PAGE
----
An employer shall not discharge, threaten, or otherwise discriminate against an employee regarding the employee's compensation, terms, conditions, location, or privileges of employment because the employee, or a person acting on behalf of the employee, reports or is about to report, verbally or in writing, a violation or a suspected violation of a law or regulation or rule promulgated pursuant to law of this state, a political subdivision of this state, or the United States to a public body, unless the employee knows that the report is false, or because an employee is requested by a public body to participate in an investigation, hearing, or inquiry held by that public body, or a court action.

MCL §15.362 (italics added). The WPA statute itself, therefore, mandates that the employee cannot know that the report is false. The devil, of course, is in the details of proving that knowledge.

Additionally, despite Whitman, a whistleblower still has to prove a prima facie case: (1) he or she was engaged in activity protected by the WPA; (2) suffered an adverse employment action; and (3) a causal connection between the WPA protected activity and the adverse employment action. 493 Mich. at 313. The employer still need only articulate a legitimate reason for its action. 493 Mich. at 313 at fn. 40 (citing Debano-Griffin v. Lake County, 493 Mich. 167 (2013)). The whistleblower still has to prove pretext: (1) the reason had no basis in fact; (2) if it had a basis in fact, it was not the actual factor motivating the decision; or (3) if was, that the reason was insufficient to justify the adverse employment action.

Employers, therefore, are not left defenseless because despite Whitman there are still a plethora of factually dependent and available defenses including those generated by asking practical questions like the following.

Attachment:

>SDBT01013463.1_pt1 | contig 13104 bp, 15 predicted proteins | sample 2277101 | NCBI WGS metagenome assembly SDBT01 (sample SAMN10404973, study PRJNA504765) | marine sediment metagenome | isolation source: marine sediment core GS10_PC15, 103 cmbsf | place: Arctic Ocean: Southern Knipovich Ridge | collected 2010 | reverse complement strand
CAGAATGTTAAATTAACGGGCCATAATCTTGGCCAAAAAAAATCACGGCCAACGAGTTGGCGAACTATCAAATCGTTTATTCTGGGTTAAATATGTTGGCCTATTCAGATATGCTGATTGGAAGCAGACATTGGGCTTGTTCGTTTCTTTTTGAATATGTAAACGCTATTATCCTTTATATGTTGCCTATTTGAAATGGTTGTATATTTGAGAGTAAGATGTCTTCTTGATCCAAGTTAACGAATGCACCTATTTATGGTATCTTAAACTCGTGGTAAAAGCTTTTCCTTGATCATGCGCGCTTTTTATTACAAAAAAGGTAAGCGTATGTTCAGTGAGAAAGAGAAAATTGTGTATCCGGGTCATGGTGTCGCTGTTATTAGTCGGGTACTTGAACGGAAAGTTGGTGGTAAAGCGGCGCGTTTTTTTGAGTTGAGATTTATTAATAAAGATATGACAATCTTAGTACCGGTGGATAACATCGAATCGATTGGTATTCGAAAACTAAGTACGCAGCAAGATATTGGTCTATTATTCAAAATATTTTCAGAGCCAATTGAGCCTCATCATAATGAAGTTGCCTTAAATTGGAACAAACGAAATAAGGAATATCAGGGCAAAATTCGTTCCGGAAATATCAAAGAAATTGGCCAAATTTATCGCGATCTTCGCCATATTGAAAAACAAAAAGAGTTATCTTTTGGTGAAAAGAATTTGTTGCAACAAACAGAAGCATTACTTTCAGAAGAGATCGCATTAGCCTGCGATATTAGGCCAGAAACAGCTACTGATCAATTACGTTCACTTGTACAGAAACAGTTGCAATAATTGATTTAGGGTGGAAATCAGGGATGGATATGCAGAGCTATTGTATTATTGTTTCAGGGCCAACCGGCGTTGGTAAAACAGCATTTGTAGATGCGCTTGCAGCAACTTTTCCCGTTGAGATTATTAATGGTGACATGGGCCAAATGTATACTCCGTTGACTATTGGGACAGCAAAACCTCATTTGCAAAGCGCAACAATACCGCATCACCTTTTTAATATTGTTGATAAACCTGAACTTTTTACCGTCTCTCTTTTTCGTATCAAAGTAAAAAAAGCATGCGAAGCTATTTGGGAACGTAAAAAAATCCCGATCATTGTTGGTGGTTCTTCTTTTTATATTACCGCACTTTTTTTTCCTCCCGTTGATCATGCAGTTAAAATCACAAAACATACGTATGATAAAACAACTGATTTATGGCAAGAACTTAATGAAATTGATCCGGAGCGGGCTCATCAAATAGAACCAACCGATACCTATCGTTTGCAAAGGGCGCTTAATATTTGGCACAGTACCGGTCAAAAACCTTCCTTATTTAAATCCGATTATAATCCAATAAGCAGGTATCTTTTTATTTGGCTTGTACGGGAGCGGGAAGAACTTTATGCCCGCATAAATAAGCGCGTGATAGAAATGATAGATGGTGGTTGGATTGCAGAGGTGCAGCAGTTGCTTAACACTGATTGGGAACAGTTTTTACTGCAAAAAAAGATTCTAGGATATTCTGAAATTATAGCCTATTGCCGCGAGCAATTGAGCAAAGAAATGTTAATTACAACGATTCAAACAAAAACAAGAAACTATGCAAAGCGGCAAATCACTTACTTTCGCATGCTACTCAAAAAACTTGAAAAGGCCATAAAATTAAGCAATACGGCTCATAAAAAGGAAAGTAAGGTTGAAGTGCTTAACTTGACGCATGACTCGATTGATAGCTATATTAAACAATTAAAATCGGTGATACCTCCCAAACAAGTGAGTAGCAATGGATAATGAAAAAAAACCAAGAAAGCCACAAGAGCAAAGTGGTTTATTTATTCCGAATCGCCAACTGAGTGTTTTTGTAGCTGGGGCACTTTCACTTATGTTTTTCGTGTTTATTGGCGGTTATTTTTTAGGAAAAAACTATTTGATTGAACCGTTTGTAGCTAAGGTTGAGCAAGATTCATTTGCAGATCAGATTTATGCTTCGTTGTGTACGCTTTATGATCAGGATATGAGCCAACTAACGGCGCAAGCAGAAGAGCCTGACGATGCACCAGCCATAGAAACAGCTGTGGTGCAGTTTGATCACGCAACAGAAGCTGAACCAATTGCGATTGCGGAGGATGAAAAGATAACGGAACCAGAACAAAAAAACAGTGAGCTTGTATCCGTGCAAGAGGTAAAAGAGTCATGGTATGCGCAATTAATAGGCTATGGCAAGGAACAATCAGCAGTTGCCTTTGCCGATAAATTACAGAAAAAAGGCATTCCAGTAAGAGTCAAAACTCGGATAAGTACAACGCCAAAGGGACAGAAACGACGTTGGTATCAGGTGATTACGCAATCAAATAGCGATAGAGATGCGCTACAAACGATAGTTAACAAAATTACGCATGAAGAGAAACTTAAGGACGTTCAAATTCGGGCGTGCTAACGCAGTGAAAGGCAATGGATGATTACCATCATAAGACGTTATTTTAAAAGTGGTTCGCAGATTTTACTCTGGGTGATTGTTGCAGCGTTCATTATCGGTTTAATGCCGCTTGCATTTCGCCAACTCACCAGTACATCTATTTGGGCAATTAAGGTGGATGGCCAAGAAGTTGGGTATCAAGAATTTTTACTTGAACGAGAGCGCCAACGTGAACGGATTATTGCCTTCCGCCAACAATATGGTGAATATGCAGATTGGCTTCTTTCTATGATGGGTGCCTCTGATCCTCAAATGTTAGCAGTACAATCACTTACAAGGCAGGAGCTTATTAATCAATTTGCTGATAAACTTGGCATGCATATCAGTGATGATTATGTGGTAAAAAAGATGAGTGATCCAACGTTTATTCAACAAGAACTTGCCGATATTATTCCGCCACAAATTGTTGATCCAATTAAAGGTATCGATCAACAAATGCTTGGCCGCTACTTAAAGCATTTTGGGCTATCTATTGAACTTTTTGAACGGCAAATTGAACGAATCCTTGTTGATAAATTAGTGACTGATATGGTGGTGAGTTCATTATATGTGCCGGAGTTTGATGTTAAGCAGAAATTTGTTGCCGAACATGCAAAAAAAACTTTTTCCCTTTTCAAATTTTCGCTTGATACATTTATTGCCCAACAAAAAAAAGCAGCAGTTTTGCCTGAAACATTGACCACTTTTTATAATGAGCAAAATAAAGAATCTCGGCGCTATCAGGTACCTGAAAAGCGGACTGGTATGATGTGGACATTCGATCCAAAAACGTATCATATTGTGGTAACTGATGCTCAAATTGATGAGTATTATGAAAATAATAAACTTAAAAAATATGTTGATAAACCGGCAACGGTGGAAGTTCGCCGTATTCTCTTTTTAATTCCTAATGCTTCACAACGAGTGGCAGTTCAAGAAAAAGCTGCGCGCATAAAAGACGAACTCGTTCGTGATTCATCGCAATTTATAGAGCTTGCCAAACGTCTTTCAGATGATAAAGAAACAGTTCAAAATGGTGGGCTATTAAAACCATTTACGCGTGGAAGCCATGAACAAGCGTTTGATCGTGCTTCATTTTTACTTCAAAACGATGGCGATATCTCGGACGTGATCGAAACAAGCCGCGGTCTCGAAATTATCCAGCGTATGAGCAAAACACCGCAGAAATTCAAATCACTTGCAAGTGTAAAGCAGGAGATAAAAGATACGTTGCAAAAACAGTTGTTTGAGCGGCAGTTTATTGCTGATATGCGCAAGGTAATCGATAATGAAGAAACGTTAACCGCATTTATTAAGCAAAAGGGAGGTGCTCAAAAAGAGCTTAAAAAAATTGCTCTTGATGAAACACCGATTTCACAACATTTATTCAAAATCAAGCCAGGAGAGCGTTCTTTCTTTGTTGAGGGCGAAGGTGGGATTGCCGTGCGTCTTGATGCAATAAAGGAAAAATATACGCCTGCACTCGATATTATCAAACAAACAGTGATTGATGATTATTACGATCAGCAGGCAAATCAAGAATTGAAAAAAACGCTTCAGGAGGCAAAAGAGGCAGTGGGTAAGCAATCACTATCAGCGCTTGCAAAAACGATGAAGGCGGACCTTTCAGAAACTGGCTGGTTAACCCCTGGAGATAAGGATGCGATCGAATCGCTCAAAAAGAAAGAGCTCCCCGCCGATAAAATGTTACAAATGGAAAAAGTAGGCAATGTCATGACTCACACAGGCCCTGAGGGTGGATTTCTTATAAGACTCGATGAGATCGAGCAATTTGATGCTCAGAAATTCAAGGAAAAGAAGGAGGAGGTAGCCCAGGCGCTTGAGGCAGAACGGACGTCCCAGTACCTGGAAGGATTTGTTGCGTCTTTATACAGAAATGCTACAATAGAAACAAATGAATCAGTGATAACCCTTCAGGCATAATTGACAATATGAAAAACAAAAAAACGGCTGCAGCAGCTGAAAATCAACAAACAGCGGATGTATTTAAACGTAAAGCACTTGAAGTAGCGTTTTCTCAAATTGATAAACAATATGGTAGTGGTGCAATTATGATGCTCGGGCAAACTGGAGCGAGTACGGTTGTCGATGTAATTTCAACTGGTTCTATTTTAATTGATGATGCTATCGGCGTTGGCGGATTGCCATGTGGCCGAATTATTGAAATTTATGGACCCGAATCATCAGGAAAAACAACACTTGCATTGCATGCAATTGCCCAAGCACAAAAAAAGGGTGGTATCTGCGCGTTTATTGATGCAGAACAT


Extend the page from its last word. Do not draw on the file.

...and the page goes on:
• Did the whistleblower file timely?
  • Was the activity protected by the WPA?
  • Did the whistleblower report to a public body a violation of law, regulation, or rule?
  • Was the whistleblower about to report such a violation to a public body?
  • Was the whistleblower being asked by a public body to participate in an investigation, hearing, or inquiry held by that public body, or in a court action?
  • Was the whistleblower on the verge of reporting?
  • Is there clear and convincing evidence that the whistleblower was about to report a violation?
  • Before reporting or being about to report, did the whistleblower know that the adverse employment action was going to occur?
  • Was the adverse employment action a materially adverse action or simply a de minimis employment action?
  • Was the adverse employment action more than just disruptive and an inconvenience?
  • Was the adverse employment action a nondisciplinary counseling, reprimand, or write-up without time off, suspension, demotion, loss of pay or benefits, or significantly diminished material responsibilities?
  • Did the individuals charged with taking the adverse employment action know of the WPA protected activity?
  • Was the adverse employment action even related to the WPA protected activity?
  • Was the WPA protected activity a factor in the adverse employment action?
  • Was the WPA protected activity a “motivating factor” in the adverse employment action?
  • Was the adverse action more likely than not based on the consideration of impermissible factors?
  • Is there something other than temporal proximity connecting the WPA protected activity and the adverse employment action?
  • Was the legitimate reason for the adverse employment action factual?
  • Was the legitimate reason for the adverse employment action sufficient to justify it?
  • Did the employer reasonably rely on particularized facts?

Conclusion

Although Whitman disavowed Shallal’s primary motivation requirement, employers are not defenseless against whistleblower mentality. Also, putting whistleblower mentality aside, there are other equally strong and successfully defenses that we have used to analyze and/or defend whistleblower matters.